The West’s Past – Centralised “National” Swimming Championships

Extracted from “100 Years of Scottish Swimming” – Peter Bilsborough (1988)

All the Scottish swimming championships were held at a central venue for the first time in 1948. In the previous 60 years championship races took place in different pools throughout the swimming season. Each year the S.A.S.A. invited clubs to bid for any listed national championship race.
The fees covered the cost of medals and a permit plus any extra money which the club added to secure the race. Clubs making successful bids featured the event in one of their gala programmes. It was a good system. After paying various expenses the clubs invariably made profits from gate money and race fees. They also gave spectators in all parts of the country the opportunity to watch the leading swimmers of the day.
The number of championship races grew steadily as competitive swimming became more popular. In 1895 there were six Scottish championship events, in 1925 there were 19 and in 1935, 21.
In 1946 there were 25 events which was too many for the system to deal with. Some of the less popular ones failed to attract bidders. In 1946 offers for the ladies graceful swimming contest and a relay event were not taken up and consequently they did not take place.
During World War II, Jock Coutts recognised that the system required overhauling but there was so much other business to attend to as hostilities ended that it was pushed to one side.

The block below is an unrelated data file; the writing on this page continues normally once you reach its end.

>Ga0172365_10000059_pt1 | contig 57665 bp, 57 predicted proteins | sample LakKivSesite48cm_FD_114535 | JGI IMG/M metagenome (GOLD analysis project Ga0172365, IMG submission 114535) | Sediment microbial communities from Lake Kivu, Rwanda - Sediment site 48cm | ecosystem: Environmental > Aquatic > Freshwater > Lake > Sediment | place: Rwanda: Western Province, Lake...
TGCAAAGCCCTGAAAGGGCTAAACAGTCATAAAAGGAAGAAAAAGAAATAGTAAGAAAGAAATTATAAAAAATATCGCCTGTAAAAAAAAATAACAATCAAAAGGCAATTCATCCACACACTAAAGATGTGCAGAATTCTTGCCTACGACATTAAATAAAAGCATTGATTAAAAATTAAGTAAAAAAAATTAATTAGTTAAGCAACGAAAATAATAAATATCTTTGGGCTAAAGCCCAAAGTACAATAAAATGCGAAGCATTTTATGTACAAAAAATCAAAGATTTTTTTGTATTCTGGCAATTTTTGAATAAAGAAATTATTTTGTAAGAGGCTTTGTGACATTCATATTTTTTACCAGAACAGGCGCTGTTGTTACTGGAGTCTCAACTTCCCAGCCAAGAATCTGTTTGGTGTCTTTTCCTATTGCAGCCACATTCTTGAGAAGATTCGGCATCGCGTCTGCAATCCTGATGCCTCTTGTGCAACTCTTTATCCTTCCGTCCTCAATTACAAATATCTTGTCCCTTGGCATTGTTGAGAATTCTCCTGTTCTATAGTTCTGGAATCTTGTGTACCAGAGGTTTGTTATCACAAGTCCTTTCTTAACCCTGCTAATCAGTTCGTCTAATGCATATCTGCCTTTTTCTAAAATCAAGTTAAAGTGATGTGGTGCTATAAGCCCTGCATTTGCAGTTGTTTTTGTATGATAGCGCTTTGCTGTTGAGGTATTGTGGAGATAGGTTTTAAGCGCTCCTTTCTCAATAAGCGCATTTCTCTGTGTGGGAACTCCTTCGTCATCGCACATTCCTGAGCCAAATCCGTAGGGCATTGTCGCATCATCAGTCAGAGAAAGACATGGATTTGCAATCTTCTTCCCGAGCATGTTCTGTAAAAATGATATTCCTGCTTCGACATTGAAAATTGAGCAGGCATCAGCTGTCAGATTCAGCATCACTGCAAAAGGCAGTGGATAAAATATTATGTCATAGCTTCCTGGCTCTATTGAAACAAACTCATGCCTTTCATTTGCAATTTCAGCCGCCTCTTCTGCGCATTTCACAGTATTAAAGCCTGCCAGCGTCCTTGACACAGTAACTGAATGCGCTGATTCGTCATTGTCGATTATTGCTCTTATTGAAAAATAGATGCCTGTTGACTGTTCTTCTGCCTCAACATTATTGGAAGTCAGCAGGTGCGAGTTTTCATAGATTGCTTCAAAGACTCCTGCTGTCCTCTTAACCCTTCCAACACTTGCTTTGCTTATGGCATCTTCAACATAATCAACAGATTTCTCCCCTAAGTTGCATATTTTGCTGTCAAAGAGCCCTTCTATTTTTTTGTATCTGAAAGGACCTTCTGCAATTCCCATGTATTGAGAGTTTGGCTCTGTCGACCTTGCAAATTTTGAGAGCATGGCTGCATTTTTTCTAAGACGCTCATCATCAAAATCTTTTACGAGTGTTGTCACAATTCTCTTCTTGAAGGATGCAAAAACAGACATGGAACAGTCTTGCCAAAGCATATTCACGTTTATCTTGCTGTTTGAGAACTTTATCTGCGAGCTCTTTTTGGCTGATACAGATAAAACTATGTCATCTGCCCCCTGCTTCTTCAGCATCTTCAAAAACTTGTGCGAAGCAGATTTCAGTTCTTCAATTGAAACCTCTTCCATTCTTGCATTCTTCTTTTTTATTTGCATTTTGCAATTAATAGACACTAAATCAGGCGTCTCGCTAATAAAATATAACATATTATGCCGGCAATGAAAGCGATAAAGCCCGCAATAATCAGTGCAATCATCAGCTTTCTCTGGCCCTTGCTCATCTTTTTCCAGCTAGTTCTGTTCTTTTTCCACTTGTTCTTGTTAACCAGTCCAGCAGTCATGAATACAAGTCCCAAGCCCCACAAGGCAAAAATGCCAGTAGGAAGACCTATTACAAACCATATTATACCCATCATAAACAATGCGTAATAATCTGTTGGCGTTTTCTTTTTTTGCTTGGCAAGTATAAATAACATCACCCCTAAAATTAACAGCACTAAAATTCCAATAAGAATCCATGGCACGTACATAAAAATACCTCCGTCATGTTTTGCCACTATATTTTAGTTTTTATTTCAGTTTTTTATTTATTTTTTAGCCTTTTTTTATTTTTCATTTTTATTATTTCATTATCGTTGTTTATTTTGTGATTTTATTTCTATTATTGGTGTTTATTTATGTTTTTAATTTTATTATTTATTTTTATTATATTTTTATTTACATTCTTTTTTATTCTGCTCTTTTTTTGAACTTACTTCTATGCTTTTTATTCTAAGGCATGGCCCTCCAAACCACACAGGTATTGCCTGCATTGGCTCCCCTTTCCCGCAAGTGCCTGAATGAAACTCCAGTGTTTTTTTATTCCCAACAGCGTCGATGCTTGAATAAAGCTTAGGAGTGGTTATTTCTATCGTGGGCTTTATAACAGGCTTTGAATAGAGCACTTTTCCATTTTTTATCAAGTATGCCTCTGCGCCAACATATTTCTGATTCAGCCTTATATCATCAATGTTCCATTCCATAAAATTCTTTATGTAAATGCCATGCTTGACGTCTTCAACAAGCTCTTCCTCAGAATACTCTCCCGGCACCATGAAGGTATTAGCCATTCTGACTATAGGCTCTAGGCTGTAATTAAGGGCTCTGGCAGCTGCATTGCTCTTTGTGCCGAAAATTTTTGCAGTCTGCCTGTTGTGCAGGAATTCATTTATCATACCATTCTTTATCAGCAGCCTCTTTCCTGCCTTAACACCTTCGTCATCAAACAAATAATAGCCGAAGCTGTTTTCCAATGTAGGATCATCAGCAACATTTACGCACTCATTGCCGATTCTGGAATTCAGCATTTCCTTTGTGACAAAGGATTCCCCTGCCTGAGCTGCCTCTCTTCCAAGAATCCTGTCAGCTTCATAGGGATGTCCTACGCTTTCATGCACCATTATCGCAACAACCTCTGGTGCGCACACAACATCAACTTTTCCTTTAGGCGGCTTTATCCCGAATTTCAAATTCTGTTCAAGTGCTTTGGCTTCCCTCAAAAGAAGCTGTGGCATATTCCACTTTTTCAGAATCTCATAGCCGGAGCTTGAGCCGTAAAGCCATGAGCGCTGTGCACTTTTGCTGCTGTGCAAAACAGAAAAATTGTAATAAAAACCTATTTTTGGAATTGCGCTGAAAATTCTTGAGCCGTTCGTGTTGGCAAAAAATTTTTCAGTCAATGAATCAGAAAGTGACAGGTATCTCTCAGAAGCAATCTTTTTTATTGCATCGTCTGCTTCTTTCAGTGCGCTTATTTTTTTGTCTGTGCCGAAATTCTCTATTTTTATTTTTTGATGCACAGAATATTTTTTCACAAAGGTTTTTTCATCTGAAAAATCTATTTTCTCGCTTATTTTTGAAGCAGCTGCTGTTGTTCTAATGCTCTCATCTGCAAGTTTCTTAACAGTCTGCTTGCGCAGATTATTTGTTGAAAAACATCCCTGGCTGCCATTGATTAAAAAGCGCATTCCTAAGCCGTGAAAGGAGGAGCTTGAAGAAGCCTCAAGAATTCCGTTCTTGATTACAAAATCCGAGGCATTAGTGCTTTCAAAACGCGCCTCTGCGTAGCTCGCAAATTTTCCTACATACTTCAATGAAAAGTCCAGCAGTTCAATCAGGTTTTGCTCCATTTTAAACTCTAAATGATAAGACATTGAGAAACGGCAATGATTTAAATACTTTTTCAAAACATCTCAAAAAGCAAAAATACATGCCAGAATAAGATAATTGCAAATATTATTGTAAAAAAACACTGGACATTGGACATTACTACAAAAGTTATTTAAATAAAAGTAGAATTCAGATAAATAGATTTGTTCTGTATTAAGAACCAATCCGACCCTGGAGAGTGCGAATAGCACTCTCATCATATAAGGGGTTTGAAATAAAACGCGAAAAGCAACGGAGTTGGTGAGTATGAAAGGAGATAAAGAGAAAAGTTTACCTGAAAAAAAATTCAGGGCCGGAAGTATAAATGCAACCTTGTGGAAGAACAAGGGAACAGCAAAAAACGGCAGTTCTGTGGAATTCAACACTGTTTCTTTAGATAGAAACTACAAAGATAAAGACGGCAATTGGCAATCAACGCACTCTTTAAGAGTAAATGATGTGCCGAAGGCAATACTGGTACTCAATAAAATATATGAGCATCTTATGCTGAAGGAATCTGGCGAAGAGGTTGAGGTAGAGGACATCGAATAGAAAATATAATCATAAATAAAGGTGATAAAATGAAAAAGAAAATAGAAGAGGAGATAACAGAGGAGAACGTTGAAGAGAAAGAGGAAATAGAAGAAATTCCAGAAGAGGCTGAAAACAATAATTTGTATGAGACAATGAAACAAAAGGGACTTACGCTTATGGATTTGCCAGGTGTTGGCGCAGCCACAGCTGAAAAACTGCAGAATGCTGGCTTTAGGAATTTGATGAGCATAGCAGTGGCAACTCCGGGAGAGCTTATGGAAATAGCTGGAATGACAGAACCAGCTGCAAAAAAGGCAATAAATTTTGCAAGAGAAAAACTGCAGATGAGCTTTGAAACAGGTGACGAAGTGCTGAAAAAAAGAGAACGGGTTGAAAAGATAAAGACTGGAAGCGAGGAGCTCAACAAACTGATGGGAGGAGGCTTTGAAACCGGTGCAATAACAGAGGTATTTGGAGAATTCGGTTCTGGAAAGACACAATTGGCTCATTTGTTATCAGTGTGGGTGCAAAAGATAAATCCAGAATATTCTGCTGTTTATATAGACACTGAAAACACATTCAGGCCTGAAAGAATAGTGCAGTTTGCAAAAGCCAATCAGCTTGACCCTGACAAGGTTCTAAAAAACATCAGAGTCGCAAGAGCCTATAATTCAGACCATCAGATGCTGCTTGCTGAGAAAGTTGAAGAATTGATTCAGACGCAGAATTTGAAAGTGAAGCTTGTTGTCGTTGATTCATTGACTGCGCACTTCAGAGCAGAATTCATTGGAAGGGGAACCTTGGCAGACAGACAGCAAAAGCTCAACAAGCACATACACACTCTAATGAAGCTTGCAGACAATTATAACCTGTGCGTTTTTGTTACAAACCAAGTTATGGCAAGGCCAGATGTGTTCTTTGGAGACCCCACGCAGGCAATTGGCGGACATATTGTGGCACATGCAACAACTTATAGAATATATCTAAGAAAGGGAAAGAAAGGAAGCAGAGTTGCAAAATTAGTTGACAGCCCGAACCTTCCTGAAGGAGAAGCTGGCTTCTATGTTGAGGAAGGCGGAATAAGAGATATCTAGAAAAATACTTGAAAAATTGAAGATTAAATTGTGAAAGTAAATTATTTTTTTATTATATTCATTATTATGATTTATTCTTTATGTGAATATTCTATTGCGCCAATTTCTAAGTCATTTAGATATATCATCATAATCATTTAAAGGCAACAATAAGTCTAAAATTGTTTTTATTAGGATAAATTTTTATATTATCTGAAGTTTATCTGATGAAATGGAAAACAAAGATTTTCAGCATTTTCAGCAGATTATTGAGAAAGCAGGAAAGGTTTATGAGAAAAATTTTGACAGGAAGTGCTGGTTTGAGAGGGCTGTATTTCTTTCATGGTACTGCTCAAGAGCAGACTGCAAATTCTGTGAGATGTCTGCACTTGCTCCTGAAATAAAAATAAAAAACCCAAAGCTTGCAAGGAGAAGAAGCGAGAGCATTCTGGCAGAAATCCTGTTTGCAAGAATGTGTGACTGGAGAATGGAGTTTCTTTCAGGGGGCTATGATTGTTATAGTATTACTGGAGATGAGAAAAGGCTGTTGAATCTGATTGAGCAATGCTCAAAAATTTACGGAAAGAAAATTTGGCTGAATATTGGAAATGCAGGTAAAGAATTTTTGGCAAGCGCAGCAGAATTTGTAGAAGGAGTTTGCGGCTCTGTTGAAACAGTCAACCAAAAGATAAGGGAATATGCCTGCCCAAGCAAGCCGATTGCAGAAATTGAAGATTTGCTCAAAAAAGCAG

In 1946, 181 entries were received for the various events while 12 months later there were 156 — a reduction of 14%. Swimmers were finding it increasingly difficult to travel the length and
breadth of the country to compete in the various championships and so centralised championships were arranged for 1948.
Paisley offered to hold the event which was ‘an outstanding success. There was a record 309 entries. A similar arrangement was made with Bon-Accord in 1949.
The response to both events was very encouraging and so for 1950 the Association agreed to formalise arrangements.

Under the new rules:
(i) Districts were given the responsibility for the event.
(ii) A six yearly rota was established.
(iii) The event took place over three days.
(iv) The Association received an entry fees.
(v) ‘The District shall guarantee a sum to be fixed and any profit over and above that
sum shall be equally divided between the District and the Association.’

There were some notable championship performances. Jack Wardrop (Motherwell) won all five senior freestyle events at Kilmarnock in 1950.
During the next two years he won eight of the 15 senior titles.

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